The remarkable skill behind Kochi’s soul food

Anybody familiar with Kochi is probably aware of the spectacle, that is, the creation of Kochi’s soul food called katsuo no tataki. Slicing the bonito into perfect filets, sprinkling the right amount of salt, and searing it in a blazing rice straw fire are not easy tasks, and chefs spend years honing their skills

Find out what it takes at Kuroshio Kobo where you can try searing your own bonito! You can either start with fileting an entire bonito or get one that is pre-cut. Although it may look easy when the master chef does it, slicing through fish is no simple task. Confidence when wielding the knife, sheer precision and understanding of the fish’s anatomy can determine whether you can put together enough meat for a side dish or serve an epic feast

The searing is certainly the most visually striking part of the process with flames roaring high and wild in the Pacific Ocean breeze. Timing is key to getting the right sear, involving about one minute in the fire, then turning the fillet over, to get another 20 seconds on the other side. It might sound like a very short amount of time, but it can feel rather long as your forearms need to work hard to keep the heavy fork steady in the flame. At this point, your appreciation and awe toward katsuo master chefs who do this multiple times a day, has probably reached an all-time high (at least, that’s how it was for me)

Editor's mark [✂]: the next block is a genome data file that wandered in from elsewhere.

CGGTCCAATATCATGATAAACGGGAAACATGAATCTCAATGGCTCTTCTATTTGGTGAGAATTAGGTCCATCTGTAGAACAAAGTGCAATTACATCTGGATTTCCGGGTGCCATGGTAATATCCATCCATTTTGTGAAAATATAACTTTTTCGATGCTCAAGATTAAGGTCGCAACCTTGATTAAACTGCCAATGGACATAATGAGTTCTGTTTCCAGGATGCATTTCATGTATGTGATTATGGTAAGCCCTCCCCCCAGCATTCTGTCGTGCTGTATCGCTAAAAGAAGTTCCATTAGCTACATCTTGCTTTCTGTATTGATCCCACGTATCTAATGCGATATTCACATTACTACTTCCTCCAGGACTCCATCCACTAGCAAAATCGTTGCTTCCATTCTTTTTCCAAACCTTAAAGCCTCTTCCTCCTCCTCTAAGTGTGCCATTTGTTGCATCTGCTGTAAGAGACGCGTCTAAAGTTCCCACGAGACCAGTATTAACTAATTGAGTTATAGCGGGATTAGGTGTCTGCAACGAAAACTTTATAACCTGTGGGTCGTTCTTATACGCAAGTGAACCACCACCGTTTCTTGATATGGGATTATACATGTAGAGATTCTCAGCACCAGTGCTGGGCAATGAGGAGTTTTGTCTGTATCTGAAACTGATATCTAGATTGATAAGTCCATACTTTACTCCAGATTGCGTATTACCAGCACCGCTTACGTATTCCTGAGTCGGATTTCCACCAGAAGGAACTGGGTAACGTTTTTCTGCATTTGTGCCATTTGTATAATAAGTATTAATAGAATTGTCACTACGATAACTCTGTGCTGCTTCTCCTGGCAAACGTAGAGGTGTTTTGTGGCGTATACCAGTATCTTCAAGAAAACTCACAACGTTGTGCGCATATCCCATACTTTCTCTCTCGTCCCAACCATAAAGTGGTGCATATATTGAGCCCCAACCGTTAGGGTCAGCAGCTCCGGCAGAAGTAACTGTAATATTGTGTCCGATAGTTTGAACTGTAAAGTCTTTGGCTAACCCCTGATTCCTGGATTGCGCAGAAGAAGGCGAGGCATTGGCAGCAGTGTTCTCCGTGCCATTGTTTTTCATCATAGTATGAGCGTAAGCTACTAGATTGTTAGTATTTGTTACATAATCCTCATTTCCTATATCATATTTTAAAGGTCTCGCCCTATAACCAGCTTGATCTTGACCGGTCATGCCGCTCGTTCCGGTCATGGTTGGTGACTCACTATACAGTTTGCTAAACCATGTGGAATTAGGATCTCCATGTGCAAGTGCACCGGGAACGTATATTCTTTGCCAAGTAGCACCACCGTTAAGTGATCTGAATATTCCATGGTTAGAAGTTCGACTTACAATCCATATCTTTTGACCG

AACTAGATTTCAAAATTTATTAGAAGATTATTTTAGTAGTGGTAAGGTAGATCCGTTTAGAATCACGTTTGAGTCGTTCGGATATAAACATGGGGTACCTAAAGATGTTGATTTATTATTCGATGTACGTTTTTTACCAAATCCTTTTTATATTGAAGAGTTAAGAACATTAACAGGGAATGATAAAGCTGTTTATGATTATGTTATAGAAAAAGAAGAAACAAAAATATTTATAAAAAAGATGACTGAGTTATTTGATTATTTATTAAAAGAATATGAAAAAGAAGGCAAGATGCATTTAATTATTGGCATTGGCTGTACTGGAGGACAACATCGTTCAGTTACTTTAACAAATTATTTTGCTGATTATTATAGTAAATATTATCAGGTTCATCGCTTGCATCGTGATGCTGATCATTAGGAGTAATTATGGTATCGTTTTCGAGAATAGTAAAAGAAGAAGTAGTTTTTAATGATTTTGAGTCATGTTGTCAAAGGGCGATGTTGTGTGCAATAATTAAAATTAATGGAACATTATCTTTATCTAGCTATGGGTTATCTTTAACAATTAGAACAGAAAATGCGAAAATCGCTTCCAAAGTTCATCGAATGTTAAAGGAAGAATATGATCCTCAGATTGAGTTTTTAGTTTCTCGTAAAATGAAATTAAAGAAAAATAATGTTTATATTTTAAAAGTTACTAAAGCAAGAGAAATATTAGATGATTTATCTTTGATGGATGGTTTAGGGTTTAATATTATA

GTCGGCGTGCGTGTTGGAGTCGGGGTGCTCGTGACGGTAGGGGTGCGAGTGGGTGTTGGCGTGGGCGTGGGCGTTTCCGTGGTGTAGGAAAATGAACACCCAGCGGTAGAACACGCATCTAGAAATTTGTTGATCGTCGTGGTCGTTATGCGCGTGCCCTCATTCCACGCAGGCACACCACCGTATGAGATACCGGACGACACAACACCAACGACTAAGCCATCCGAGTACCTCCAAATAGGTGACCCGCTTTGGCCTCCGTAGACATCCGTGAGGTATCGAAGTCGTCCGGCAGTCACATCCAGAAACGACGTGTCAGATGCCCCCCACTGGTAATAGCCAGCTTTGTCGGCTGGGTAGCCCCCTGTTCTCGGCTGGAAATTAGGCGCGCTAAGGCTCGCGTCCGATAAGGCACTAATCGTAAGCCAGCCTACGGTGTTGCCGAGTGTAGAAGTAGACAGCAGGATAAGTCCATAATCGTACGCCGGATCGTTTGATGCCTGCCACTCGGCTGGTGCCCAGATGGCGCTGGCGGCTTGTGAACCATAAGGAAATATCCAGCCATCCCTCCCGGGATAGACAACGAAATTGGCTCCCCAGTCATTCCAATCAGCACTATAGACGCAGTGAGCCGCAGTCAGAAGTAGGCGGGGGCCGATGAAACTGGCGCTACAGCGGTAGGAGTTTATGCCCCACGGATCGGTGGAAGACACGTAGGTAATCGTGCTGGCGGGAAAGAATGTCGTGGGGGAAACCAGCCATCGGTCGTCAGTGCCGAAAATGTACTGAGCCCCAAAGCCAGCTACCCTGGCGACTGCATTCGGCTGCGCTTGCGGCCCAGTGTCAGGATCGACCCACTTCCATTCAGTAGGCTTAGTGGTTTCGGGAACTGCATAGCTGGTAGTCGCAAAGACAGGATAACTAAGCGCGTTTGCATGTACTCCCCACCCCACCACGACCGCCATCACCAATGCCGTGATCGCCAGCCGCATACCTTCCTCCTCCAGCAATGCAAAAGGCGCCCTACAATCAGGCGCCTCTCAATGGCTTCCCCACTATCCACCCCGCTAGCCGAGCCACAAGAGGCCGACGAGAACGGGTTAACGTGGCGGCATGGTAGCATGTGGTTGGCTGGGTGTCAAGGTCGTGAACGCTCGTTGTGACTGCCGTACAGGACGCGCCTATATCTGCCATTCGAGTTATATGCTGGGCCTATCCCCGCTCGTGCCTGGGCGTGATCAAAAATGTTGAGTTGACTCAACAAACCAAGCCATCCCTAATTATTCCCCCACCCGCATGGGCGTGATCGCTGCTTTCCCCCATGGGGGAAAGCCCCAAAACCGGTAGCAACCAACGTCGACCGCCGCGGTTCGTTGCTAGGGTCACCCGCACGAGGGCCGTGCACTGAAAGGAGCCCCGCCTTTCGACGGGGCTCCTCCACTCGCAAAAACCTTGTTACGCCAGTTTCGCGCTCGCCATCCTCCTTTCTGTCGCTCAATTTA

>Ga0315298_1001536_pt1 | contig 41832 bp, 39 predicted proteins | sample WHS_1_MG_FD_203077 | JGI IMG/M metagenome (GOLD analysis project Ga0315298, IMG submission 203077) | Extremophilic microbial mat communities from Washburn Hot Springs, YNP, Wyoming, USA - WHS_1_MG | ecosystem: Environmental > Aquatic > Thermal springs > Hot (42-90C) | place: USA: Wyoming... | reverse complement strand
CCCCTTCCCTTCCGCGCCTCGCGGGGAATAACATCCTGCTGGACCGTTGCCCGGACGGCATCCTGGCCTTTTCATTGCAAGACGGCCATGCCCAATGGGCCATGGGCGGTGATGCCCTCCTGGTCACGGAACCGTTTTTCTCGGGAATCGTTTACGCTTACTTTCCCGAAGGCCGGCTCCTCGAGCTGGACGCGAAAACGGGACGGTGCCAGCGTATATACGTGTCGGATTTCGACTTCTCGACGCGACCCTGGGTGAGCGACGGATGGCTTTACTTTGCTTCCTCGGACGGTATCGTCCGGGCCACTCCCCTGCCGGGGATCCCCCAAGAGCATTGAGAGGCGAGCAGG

But the best part? Devouring your very own freshly-seared bonito! There's no doubt the hard work you put in will only enhance the eating experience

Fun fact! Bonito caught in autumn is called modori katsuo (returning bonito), which tends to be fattier and richer than those caught in other seasons

Kuroshio Kobo
The opportunity to sear your own bonito is offered between April and October
Reserve a time slot before your visit
  • The remarkable skill behind Kochi’s soul food

  • The remarkable skill behind Kochi’s soul food

  • The remarkable skill behind Kochi’s soul food